So I thought I would kick off my blog by discussing the most ruthless and merciless corporation in the world: Collegeboard. This is particularly the best time because I just finished my final SAT II today!!! While this may not seem like much of an accomplishment, trust me, it is.
As my junior year comes to a close, I am reflecting on the amount of time and money I have spent behind Collegeboard – and how USELESS everything is. On the day before my SATs, I was doing one final practice test in “The Official SAT Study Guide” – I suddenly realized that if I spent one more day slaving over it, I would probably collapse. I then threw aside my study guide, more commonly known as the “big blue book.” Juniors flee and children cry at the sight of this monstrosity:
There honestly should be a warning sign at the bottom of the book, something like: “Warning: has been known to cause extreme sadness and tears.” I have written letters to them asking them to put the warning on the cover so that they wouldn’t get sued – then again, maybe I should just let it happen. I really haven’t, but I should – anyways, someone crazy enough is bound to do it someday.
Anyways, in order to get away from review and to get out all my anger, I began surfing for articles on how the SATs are awful, and I came across this one written by The Guardian titled “SATs not the answer.” Honestly, its one of the best descriptions of the SAT I’ve ever seen. I want to detail a few key points from it:
1) “Every question, no matter how simple or well-nigh impossible, counts for the same amount, so no extra credit for being clever enough to answer the toughest questions if you are not fast enough through the easiest.”
This is kind of ridiculous – since everything is the same, if I am able (or not able) to answer a tough question, its the EXACT same penalty. Plus, the fact that there is no partial credit makes the test all the more unfair – who ever heard of a math test without partial credit?! People make calculation errors all the time – they shouldn’t be penalized so severely for them.
2) “…students actually have to pay for all this. The standard fee is $26, followed by further costs if you register late ($16), need to change your testing site ($17), want to look up your score online ($13), or a host of other likely contingencies (price varies). And this is designed to benefit underprivileged students?”
If I add up all the money I have spent on Collegeboard (including the review books and test taking courses) in the past three years, it comes out to a grand total of (well I don’t really want to add everything up right now, but trust me, it’s a LOT). This clearly hurts children that are not affluent because richer kids always have access to more resources. This post is more of a discussion on why the SATs are useless – to be honest, the AP exams and the SAT IIs are actually good because they give an accurate and a high-level assessment of what we learn in our respective courses. HOWEVER, there is no need for such high costs – for every AP exam I take, I have to pay $86. Why does it cost $86 to make one test booklet on very low-quality paper??? If Collegeboard truly is the non-profit organization that it claims it is, I really wonder where all the money goes.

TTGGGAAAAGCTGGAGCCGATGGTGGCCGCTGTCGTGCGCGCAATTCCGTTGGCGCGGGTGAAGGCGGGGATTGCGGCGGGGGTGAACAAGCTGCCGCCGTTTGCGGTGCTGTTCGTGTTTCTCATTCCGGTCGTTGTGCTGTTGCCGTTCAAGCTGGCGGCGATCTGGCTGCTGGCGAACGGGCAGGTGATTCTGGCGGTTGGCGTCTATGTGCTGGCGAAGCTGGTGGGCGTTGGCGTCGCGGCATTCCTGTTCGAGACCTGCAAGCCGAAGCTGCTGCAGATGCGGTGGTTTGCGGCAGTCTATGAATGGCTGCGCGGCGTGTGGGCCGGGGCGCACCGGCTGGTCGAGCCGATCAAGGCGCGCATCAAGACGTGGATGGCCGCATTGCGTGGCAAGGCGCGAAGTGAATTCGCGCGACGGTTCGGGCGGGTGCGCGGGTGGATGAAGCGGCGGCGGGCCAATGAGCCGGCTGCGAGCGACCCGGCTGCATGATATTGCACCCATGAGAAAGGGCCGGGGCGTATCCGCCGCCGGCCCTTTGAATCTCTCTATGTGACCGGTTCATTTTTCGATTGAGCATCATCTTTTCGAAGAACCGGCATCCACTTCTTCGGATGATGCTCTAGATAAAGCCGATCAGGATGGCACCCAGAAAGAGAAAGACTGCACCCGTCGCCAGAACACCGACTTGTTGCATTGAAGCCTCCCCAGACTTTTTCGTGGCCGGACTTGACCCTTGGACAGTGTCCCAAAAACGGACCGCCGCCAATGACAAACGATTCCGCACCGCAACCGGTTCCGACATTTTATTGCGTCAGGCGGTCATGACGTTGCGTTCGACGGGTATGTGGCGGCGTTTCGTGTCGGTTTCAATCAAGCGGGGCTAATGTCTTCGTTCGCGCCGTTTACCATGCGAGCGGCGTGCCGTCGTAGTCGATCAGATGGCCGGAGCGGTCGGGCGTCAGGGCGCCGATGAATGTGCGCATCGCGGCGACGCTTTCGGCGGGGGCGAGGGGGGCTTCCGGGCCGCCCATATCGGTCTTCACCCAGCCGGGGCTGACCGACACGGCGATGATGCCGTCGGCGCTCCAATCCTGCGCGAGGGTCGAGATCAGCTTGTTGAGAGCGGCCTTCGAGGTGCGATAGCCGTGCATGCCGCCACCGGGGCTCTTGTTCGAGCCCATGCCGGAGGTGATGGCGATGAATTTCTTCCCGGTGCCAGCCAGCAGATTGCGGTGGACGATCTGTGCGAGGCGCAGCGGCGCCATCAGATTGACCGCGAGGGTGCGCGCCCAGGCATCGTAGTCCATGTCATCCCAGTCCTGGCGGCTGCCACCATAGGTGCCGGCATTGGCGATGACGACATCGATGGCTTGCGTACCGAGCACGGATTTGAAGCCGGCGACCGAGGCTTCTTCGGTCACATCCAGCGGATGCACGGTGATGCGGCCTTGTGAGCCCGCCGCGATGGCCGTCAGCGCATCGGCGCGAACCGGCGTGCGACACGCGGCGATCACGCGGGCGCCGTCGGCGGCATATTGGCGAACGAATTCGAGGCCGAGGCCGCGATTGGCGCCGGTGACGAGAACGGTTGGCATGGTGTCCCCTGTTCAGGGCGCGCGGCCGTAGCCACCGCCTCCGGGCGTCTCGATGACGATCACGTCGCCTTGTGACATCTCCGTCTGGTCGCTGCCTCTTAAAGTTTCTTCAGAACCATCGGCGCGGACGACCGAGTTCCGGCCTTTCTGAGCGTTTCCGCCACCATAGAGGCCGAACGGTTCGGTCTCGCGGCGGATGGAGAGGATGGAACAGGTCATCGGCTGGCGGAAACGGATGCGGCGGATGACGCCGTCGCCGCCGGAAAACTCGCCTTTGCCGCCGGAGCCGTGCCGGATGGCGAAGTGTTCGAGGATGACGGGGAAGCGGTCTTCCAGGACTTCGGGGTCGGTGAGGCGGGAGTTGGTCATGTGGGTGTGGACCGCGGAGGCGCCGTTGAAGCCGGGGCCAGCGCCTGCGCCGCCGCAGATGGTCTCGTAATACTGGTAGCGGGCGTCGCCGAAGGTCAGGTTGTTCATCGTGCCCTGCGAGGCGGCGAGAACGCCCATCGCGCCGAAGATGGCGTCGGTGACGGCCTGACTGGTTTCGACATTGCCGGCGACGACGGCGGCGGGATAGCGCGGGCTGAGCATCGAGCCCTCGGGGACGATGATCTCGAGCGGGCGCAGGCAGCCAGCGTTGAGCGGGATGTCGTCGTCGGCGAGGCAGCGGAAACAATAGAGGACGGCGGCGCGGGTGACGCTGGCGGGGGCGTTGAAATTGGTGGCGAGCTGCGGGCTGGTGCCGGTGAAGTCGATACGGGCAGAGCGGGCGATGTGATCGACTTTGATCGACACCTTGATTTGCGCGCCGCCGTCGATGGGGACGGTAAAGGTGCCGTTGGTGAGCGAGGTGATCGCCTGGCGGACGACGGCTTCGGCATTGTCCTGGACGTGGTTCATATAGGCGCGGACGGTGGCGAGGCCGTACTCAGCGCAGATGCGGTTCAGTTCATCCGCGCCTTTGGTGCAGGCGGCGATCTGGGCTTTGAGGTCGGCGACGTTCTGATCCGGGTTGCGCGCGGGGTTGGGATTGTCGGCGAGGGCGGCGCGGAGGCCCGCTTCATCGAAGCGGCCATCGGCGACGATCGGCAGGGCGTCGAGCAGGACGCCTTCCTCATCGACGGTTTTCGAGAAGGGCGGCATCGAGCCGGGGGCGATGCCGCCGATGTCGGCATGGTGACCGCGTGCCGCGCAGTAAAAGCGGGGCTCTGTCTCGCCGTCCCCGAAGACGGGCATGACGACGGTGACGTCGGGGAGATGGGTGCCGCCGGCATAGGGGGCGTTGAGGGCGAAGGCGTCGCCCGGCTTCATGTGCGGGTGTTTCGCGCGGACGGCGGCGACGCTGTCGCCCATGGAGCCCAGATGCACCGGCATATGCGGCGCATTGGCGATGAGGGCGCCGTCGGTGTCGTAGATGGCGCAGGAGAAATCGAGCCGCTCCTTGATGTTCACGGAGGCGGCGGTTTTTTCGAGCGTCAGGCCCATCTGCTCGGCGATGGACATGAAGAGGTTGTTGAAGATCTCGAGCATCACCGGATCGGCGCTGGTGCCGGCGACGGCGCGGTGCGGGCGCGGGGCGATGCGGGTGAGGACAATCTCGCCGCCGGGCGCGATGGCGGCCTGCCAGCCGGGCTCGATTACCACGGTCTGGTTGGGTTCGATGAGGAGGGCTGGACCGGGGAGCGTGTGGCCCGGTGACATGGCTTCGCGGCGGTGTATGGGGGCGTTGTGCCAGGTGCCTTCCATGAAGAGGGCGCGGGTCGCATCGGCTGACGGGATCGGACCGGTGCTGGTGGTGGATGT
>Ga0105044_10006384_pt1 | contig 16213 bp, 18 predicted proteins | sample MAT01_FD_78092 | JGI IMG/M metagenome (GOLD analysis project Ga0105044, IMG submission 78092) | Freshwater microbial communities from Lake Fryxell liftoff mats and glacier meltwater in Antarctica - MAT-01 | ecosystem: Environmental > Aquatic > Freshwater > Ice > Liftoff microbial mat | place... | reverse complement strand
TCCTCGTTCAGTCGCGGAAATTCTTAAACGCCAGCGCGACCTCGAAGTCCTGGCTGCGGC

3) “SAT results are not an accurate reflection of what students have learned in school, and can have no bearing whatsoever on what students want to study”
This is 100% true – the SATs are based on NOTHING that I have learned in high school, except my ability to write an essay. Then again, these essays are so arbitrarily graded that it doesn’t even make a difference what I write – I believe that even if I spin an essay on “Monkeys Throwing Feces” to fit the prompt, I would get an adequate grade. Anyways, my point is that if anybody picks up a review book, reads it cover to cover and does all ten of the practice tests, then they would do well on it (and would also end up having absolutely no life). My point is that this is IMPOSSIBLE – with junior year already being really difficult, the SATs make it impossible for a person to do well unless they study really hard. I spent 4 hours every Sunday night for many months in order to get the score I have right now – and it made finishing everything else brutal. Plus, this really has nothing to do with what I truly know – only the subject tests are fitting.
4) Terrible Proctors
The above claim is my own observation – I do not know where our schools find the geniuses that run our exams. On two separate occasions, I have been cheated out of time on sections, which makes this test even more difficult. The time constraints are bad enough without the proctors messing everything up.
I applaud the schools that are trying to move away from the testing system – even the UCs have begun to question the usefulness of the SAT. My complaints are in no regard to my score – they are just based on what I have observed about this ridiculous system.
To sum up, it is unfairly graded, richer kids statistically do better, it makes junior year even more difficult, and just is overall terrible. In my opinion, Collegeboard should get rid of the SATs and only have SAT Subject Tests and AP Exams as part of their system – those are the only types of exams that truly reflect a) what somebody wishes to learn and b) what somebody truly knows.
Honestly, nobody should be surprised if you find me a year from now on 45 Columbus Avenue in New York outside the Collegeboard Headquarters with a mob of angry students.